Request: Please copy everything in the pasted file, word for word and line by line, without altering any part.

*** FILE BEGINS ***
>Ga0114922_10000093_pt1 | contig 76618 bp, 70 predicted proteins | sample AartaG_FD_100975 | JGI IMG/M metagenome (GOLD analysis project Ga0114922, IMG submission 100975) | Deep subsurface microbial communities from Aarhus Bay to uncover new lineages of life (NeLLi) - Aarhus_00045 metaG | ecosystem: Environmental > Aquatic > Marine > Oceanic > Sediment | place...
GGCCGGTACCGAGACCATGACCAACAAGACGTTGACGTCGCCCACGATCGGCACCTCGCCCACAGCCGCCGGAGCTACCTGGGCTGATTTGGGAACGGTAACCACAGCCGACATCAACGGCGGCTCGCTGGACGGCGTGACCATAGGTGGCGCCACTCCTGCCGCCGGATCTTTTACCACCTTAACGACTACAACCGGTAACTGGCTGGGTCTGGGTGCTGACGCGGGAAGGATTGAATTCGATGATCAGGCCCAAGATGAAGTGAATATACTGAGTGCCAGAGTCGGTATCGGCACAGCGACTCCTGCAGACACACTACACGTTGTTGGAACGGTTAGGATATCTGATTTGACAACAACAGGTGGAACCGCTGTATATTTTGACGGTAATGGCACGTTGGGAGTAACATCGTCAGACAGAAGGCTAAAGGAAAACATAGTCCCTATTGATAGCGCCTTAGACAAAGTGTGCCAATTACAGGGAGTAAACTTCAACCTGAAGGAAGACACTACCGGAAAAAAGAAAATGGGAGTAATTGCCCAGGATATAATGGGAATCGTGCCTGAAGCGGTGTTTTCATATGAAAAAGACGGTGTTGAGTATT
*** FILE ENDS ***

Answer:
>Ga0114922_10000093_pt1 | contig 76618 bp, 70 predicted proteins | sample AartaG_FD_100975 | JGI IMG/M metagenome (GOLD analysis project Ga0114922, IMG submission 100975) | Deep subsurface microbial communities from Aarhus Bay to uncover new lineages of life (NeLLi) - Aarhus_00045 metaG | ecosystem: Environmental > Aquatic > Marine > Oceanic > Sediment | place...
GGCCGGTACCGAGACCATGACCAACAAGACGTTGACGTCGCCCACGATCGGCACCTCGCCCACAGCCGCCGGAGCTACCTGGGCTGATTTGGGAACGGTAACCACAGCCGACATCAACGGCGGCTCGCTGGACGGCGTGACCATAGGTGGCGCCACTCCTGCCGCCGGATCTTTTACCACCTTAACGACTACAACCGGTAACTGGCTGGGTCTGGGTGCTGACGCGGGAAGGATTGAATTCGATGATCAGGCCCAAGATGAAGTGAATATACTGAGTGCCAGAGTCGGTATCGGCACAGCGACTCCTGCAGACACACTACACGTTGTTGGAACGGTTAGGATATCTGATTTGACAACAACAGGTGGAACCGCTGTATATTTTGACGGTAATGGCACGTTGGGAGTAACATCGTCAGACAGAAGGCTAAAGGAAAACATAGTCCCTATTGATAGCGCCTTAGACAAAGTGTGCCAATTACAGGGAGTAAACTTCAACCTGAAGGAAGACACTACCGGAAAAAAGAAAATGGGAGTAATTGCCCAGGATATAATGGGAATCGTGCCTGAAGCGGTGTTTTCATATGAAAAAGACGGTGTTGAGTATT